But there is a constant that relates that movement: the speed of light. & Nbsp; In General Relativity, the physical size of the predicted event horizon & nbsp; – the size of the region from which nothing can escape & nbsp; – is established by the mbad of the black hole and the speed of light. If the speed of light were faster or slower, the predicted size of the event horizon would be reduced or increased, respectively. If the light moved infinitely fast, there would be no event horizon.

LIGO and Virgo have discovered a new population of black holes with mbades that are larger than what had been seen before with x-ray studies alone (purple). This graph shows the mbades of the ten reliable binary fusions of black holes detected by LIGO / Virgo (blue), together with the fusion of a neutron and neutron star (orange). LIGO / Virgo, with the update in sensitivity, should detect multiple mergers every week starting in April.

LIGO / VIrgo / Northwestern Univ./Frank Elavsky

Astrophysically, black holes are surprisingly easy to create. Only in our galaxy, the Milky Way, there are likely to be hundreds of millions of black holes. At present, we believe that there are three mechanisms capable of forming them, although there may be more.

1. The death of a mbadive star., where the nucleus of a star much heavier than our Sun, rich in heavy elements, collapses under its own gravity. & nbsp; When there is not enough external pressure to counteract the internal gravitational force, the nucleus intervenes. The explosion of the resulting supernova leads to a central black hole.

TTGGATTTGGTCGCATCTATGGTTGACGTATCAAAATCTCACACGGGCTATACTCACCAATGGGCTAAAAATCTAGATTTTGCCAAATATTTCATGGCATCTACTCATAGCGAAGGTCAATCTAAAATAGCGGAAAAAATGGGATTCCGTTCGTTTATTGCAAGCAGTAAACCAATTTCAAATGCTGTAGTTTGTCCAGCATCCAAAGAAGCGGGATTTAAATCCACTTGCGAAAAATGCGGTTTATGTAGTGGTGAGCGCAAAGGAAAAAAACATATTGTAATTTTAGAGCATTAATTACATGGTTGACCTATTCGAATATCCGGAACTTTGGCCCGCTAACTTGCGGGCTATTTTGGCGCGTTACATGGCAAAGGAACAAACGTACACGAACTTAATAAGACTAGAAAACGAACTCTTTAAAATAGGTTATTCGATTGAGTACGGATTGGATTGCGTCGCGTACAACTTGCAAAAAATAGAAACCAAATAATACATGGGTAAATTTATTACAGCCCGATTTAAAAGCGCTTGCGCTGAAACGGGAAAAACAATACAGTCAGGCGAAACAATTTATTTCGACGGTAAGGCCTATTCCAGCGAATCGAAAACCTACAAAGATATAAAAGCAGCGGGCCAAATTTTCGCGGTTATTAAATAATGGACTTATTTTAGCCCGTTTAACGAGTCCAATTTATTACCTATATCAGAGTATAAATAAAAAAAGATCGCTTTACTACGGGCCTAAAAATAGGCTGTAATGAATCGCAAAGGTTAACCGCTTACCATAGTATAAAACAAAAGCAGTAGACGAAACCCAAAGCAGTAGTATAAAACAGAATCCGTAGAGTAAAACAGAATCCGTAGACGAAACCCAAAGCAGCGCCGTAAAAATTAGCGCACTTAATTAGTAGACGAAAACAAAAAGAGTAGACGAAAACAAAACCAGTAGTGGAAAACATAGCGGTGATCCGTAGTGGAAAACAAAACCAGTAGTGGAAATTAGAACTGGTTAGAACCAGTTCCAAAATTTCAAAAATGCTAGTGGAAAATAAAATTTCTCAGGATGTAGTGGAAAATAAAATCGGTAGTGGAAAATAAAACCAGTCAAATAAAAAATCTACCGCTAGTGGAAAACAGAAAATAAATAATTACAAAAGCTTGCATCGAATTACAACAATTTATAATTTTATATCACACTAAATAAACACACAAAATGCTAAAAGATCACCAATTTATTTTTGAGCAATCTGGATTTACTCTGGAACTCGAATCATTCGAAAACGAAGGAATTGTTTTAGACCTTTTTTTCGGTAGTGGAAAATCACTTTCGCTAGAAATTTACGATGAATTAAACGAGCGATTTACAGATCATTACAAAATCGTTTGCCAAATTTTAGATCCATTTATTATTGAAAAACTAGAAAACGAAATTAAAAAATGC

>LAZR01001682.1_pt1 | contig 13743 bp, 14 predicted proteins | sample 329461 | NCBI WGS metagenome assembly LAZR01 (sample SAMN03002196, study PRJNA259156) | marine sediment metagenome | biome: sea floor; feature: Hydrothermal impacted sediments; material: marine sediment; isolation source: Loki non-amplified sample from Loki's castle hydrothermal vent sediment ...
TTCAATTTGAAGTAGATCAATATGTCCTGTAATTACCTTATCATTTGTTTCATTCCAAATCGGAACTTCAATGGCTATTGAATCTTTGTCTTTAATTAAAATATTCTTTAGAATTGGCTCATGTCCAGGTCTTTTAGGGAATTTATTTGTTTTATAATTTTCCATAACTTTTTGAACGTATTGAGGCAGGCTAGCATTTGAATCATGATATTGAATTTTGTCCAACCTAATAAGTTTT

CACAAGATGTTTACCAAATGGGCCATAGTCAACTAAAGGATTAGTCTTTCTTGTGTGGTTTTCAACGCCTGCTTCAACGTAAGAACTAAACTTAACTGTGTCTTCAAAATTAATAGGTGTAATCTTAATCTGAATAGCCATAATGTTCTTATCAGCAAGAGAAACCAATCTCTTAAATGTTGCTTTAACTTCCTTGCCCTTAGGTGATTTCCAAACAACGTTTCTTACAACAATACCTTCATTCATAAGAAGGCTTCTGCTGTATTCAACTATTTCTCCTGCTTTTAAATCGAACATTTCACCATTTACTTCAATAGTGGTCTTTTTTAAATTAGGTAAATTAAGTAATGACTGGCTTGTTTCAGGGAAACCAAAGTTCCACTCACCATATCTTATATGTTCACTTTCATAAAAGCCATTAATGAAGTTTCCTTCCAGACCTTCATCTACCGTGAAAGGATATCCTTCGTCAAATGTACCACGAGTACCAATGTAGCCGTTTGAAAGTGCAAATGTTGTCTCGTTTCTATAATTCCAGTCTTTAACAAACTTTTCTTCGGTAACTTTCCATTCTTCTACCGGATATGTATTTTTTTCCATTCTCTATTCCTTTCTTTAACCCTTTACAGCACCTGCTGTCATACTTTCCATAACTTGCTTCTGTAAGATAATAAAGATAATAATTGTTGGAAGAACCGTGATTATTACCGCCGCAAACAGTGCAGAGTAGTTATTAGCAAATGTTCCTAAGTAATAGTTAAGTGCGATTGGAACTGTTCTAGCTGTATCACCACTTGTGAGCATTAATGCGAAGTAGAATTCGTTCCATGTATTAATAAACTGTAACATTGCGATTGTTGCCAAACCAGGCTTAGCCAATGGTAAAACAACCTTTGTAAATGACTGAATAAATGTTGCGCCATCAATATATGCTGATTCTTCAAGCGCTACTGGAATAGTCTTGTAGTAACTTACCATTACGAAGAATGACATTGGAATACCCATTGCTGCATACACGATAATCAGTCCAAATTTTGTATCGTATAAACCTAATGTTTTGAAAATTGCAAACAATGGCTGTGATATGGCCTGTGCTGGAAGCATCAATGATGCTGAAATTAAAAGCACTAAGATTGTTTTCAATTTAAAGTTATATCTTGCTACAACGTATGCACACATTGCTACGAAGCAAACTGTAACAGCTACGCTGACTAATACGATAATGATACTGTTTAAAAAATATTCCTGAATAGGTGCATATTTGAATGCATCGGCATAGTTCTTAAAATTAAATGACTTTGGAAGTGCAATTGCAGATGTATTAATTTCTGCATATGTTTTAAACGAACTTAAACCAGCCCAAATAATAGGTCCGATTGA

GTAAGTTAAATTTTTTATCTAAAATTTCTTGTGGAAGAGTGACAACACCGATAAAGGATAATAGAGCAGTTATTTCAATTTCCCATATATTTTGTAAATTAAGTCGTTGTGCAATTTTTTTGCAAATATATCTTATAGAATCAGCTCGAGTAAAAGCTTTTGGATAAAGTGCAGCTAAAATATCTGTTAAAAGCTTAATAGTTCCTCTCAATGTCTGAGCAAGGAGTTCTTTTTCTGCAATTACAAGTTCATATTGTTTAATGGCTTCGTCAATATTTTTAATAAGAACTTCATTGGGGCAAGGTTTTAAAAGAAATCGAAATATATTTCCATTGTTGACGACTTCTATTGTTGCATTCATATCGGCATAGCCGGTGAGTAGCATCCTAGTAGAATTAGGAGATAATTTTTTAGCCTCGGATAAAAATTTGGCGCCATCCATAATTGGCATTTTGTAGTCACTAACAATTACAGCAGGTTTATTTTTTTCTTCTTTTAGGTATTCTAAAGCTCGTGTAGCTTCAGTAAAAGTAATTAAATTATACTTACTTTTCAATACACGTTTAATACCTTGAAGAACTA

The photos visible / close to the Hubble IR show a mbadive star, approximately 25 times the mbad of the Sun, which has disappeared from existence, without supernova or other explanation. The direct collapse is the only reasonable explanation of the candidate.

NASA / ESA / C. Kochanek (OSU)

2. The direct collapse of a large amount of matter., which can arise from a star or a gas cloud. If there is enough matter present in a single location in space, it can generate a black hole directly, without a supernova or similar cataclysm to trigger its creation.

3. The collision of two neutron stars., which are the densest and most mbadive objects that do not turn into black holes. Add enough mbad in one, either through accumulation or (more commonly) mergers, and a black hole may arise.